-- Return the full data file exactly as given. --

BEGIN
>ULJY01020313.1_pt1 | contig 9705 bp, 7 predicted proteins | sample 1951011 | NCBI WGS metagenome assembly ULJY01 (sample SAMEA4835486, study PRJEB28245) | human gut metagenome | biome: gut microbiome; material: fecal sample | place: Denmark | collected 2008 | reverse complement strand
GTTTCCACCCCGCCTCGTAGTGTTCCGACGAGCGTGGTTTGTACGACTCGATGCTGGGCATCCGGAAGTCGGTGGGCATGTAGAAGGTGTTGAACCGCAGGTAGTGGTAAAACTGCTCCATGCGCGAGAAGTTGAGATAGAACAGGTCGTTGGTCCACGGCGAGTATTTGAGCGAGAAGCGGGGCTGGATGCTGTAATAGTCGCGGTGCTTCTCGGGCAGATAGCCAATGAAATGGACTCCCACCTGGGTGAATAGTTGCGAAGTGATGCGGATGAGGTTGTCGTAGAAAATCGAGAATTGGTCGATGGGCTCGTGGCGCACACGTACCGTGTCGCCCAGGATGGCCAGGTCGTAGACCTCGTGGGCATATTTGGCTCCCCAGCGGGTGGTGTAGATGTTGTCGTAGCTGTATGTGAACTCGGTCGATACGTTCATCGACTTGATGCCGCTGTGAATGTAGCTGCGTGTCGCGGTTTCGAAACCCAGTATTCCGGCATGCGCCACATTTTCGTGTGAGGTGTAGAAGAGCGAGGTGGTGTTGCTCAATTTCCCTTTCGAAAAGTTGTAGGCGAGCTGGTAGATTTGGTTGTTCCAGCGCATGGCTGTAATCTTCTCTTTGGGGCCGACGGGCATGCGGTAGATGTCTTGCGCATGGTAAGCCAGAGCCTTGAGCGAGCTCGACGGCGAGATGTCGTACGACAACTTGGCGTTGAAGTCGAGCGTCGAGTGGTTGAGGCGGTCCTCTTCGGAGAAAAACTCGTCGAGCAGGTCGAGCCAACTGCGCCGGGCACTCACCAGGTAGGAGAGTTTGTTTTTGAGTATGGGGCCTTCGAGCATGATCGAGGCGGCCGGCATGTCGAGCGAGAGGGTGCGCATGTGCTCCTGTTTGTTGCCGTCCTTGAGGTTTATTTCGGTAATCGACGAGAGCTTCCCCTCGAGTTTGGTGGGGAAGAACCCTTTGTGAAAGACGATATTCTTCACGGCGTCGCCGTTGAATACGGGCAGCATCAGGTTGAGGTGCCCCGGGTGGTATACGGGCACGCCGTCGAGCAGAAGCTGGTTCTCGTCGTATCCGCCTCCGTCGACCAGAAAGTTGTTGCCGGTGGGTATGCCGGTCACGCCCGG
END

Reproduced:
>ULJY01020313.1_pt1 | contig 9705 bp, 7 predicted proteins | sample 1951011 | NCBI WGS metagenome assembly ULJY01 (sample SAMEA4835486, study PRJEB28245) | human gut metagenome | biome: gut microbiome; material: fecal sample | place: Denmark | collected 2008 | reverse complement strand
GTTTCCACCCCGCCTCGTAGTGTTCCGACGAGCGTGGTTTGTACGACTCGATGCTGGGCATCCGGAAGTCGGTGGGCATGTAGAAGGTGTTGAACCGCAGGTAGTGGTAAAACTGCTCCATGCGCGAGAAGTTGAGATAGAACAGGTCGTTGGTCCACGGCGAGTATTTGAGCGAGAAGCGGGGCTGGATGCTGTAATAGTCGCGGTGCTTCTCGGGCAGATAGCCAATGAAATGGACTCCCACCTGGGTGAATAGTTGCGAAGTGATGCGGATGAGGTTGTCGTAGAAAATCGAGAATTGGTCGATGGGCTCGTGGCGCACACGTACCGTGTCGCCCAGGATGGCCAGGTCGTAGACCTCGTGGGCATATTTGGCTCCCCAGCGGGTGGTGTAGATGTTGTCGTAGCTGTATGTGAACTCGGTCGATACGTTCATCGACTTGATGCCGCTGTGAATGTAGCTGCGTGTCGCGGTTTCGAAACCCAGTATTCCGGCATGCGCCACATTTTCGTGTGAGGTGTAGAAGAGCGAGGTGGTGTTGCTCAATTTCCCTTTCGAAAAGTTGTAGGCGAGCTGGTAGATTTGGTTGTTCCAGCGCATGGCTGTAATCTTCTCTTTGGGGCCGACGGGCATGCGGTAGATGTCTTGCGCATGGTAAGCCAGAGCCTTGAGCGAGCTCGACGGCGAGATGTCGTACGACAACTTGGCGTTGAAGTCGAGCGTCGAGTGGTTGAGGCGGTCCTCTTCGGAGAAAAACTCGTCGAGCAGGTCGAGCCAACTGCGCCGGGCACTCACCAGGTAGGAGAGTTTGTTTTTGAGTATGGGGCCTTCGAGCATGATCGAGGCGGCCGGCATGTCGAGCGAGAGGGTGCGCATGTGCTCCTGTTTGTTGCCGTCCTTGAGGTTTATTTCGGTAATCGACGAGAGCTTCCCCTCGAGTTTGGTGGGGAAGAACCCTTTGTGAAAGACGATATTCTTCACGGCGTCGCCGTTGAATACGGGCAGCATCAGGTTGAGGTGCCCCGGGTGGTATACGGGCACGCCGTCGAGCAGAAGCTGGTTCTCGTCGTATCCGCCTCCGTCGACCAGAAAGTTGTTGCCGGTGGGTATGCCGGTCACGCCCGG